Job Title: Pharmacokineticist
Education: Bachelor of Science (BS) in Chemistry, Brown University Master of Science (MS) in Clinical Chemistry, Northeastern University
Previous Experience: I worked for a privately held pharmaceutical company as a research chemist in the laboratory, on the bench, as well as at a desk, preparing reports.
Job Tasks: As a bench chemist I worked mostly with antibody-based assay (test) systems. I either grew the antibody to the drug in an animal (most of which would last 10-20 years' worth of research) or took antibody that had already been generated and reacted it with various bodily fluids (blood, serum, plasma, urine, breast milk) to quantify the amount of drug present.
I perfected the assays, validated them, then farmed them out to previously reviewed and approved analytical laboratories. I generated reports that were presented to the FDA in the drug approval process, listing tables of patients' drug concentrations, to be able to determine how long it took for the drug to be absorbed, distributed, metabolized, and excreted from the body.
In addition, I kept the laboratory supplies labeled, verified expiration dates, calibrated equipment, and kept logs for all so that it could be proved all equipment was in working order at the time that the testing was done. All reports were reviewed outside the department for accuracy and veracity. The motto in an FDA reviewed report is that "if it is not recorded it never happened". Thus all work and its recording had to be accurate and documented.
After 10 years of this, I moved to a desk position where I received the analytical results of outside or in-house laboratories and generated the tables, graphs and reports that were submitted to the FDA for approval of the drug. I used various computer programs for mathematical analysis of significance, variability, and accuracy of the drug's actions.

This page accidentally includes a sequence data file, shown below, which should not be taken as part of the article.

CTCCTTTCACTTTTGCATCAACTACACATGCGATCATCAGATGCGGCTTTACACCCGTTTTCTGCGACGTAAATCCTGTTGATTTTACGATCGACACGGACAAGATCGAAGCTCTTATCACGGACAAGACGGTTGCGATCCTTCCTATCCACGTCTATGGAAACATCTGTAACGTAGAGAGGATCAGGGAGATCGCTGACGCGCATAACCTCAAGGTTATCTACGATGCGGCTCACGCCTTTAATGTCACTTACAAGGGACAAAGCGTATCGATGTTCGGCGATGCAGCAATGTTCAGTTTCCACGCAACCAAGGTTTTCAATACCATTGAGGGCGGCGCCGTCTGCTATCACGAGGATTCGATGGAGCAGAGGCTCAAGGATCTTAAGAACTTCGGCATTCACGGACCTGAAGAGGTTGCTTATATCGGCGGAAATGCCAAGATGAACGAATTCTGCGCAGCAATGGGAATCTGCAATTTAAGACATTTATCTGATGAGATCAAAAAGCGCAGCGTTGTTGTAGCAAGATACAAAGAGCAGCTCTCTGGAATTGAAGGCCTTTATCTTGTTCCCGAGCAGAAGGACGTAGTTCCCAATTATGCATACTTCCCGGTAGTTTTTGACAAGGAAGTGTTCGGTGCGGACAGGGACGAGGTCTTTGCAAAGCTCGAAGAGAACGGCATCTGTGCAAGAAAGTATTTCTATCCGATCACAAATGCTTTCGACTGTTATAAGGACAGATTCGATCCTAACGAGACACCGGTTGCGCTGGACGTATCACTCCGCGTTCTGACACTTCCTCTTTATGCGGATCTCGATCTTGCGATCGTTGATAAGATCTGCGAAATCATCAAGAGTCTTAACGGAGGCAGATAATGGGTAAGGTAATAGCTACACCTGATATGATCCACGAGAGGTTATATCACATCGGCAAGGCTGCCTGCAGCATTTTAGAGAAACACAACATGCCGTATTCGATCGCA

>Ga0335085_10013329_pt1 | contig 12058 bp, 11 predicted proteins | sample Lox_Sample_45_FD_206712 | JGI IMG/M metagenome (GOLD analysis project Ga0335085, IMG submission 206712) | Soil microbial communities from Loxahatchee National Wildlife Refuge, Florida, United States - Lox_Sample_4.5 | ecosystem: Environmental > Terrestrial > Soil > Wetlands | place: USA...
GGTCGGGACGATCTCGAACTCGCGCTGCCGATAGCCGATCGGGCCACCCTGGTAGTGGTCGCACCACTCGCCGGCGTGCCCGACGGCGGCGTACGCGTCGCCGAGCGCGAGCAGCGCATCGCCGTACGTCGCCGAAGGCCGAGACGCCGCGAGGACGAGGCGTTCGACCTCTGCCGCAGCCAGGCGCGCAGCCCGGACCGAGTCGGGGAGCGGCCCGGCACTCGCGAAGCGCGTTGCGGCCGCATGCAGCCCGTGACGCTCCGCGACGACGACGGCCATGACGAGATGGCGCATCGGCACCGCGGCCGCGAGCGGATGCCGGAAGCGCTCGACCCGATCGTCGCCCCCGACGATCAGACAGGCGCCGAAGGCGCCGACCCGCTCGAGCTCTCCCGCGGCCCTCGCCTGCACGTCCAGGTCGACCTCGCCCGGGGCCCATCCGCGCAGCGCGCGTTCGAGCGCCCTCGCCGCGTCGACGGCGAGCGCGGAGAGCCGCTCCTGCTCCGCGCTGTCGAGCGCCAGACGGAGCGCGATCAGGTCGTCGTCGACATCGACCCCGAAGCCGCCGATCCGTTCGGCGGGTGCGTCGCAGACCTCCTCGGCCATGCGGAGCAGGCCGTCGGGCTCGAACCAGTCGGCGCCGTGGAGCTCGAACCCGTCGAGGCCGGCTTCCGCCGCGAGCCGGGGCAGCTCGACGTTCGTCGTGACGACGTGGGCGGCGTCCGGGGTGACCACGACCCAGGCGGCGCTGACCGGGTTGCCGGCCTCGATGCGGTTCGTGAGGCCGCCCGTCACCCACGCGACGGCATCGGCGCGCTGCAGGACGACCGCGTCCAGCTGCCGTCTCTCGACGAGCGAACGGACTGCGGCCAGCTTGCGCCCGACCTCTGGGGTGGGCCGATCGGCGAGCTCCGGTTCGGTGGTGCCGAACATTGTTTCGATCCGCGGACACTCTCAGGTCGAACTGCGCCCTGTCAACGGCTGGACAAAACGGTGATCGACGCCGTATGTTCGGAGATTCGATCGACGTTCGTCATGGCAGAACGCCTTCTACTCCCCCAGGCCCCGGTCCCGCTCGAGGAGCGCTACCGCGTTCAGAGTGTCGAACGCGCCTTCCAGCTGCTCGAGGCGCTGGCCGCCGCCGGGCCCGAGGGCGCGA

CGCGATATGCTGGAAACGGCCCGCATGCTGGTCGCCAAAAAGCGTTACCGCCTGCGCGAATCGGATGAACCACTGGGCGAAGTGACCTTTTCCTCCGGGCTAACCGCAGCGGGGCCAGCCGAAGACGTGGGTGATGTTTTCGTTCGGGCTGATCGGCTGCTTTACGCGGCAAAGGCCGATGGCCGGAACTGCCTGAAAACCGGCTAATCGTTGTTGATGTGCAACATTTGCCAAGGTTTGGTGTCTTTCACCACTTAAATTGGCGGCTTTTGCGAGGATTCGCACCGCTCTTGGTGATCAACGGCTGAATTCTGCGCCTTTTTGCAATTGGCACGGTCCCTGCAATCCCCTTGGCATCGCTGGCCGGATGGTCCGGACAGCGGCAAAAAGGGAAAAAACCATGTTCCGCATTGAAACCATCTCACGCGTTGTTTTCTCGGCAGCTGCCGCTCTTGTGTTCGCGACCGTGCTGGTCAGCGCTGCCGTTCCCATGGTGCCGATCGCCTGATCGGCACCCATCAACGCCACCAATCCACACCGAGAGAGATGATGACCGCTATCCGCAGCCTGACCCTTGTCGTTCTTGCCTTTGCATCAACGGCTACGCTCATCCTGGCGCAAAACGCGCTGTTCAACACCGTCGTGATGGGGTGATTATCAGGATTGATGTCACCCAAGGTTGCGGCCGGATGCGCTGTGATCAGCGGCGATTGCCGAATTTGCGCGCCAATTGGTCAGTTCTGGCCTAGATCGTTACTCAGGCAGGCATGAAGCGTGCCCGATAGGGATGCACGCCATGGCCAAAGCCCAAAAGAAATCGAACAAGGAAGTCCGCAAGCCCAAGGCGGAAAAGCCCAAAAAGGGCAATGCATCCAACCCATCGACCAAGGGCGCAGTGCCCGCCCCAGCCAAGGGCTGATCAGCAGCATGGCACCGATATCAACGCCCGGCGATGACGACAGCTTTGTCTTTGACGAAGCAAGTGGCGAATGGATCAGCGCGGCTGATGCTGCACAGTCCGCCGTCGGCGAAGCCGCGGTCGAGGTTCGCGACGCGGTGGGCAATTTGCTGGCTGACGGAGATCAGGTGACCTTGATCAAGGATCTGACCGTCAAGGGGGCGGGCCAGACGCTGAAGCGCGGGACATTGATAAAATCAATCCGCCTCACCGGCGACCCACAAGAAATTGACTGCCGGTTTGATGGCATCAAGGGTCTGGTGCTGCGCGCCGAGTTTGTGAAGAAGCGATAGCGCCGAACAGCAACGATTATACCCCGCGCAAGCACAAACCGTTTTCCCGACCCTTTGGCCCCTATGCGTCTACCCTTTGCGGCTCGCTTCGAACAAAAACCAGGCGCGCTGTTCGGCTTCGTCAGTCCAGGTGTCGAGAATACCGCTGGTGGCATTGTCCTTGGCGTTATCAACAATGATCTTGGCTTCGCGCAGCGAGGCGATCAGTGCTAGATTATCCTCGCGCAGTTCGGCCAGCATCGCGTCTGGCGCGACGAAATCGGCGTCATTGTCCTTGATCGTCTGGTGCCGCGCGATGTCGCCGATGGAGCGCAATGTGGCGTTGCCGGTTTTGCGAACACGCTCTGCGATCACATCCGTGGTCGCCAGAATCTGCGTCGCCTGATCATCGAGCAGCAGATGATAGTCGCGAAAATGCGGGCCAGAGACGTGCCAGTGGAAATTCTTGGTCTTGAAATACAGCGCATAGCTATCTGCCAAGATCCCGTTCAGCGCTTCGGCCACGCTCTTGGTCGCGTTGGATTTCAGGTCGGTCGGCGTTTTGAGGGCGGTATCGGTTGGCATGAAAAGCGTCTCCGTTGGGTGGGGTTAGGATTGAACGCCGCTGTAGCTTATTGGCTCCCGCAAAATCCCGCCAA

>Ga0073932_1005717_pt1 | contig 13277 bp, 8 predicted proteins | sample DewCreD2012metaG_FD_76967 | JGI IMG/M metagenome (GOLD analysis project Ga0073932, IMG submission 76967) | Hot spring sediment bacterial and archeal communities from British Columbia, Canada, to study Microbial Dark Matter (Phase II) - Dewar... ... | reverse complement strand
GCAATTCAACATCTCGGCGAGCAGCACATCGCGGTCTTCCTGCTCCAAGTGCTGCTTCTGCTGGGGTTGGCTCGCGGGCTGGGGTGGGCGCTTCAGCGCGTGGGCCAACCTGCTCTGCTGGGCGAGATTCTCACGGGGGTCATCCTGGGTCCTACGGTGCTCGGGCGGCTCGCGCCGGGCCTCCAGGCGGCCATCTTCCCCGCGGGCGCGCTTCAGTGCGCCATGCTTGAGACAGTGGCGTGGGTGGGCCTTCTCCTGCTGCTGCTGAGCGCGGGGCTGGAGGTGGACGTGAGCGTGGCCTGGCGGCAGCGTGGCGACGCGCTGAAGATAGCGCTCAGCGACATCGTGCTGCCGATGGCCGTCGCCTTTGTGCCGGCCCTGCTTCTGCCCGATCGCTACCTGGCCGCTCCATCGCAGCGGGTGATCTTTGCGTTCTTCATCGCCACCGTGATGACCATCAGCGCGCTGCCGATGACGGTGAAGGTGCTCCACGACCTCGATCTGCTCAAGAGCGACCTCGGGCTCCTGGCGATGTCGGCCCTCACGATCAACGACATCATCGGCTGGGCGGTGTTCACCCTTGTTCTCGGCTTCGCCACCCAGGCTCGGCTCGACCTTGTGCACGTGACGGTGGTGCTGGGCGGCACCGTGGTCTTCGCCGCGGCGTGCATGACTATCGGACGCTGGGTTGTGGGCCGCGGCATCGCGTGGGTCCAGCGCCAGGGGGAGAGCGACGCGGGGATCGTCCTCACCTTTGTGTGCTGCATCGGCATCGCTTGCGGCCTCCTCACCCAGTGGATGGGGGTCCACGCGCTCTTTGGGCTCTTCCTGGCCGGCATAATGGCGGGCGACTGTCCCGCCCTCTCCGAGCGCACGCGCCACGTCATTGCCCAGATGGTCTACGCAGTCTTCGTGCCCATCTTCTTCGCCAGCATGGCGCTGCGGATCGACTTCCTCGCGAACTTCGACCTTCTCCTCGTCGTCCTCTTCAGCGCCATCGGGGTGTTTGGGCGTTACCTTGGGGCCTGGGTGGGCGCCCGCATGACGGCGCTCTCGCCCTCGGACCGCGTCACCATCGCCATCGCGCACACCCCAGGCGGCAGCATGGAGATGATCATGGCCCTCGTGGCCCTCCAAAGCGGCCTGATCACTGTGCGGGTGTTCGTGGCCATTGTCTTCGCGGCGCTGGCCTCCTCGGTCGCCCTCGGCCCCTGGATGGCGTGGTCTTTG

Best and Worst Parts of the Job: The best part of the job was that I got to work independently. Most of the laboratory work was like cooking, with accurate records, without the tasting. The results, even negative results, enabled me to be more creative in revising the testing strategy. Another good part of the mathematical analysis job was that it could be done remotely; I enjoyed working from home part-time for the past 16 years.
The worst part of the job was the politics: it is the same in all fields, regardless of the field.
1. The best advice I can give is to find a field in which you enjoy the work. If you are having a good time manipulating reagents, data, software, or anything, you can go beyond the political strife rampant in the workplace.
2. The second piece of advice is to use humor sparingly. It is not always understood and it leads to embarrassing and difficult situations.
3. he third piece of advice is that if you are dissatisfied with your position, find another one while you are still employed.
Additional Thoughts: Of course, a strong science background helps. Being independent is also a great advantage.
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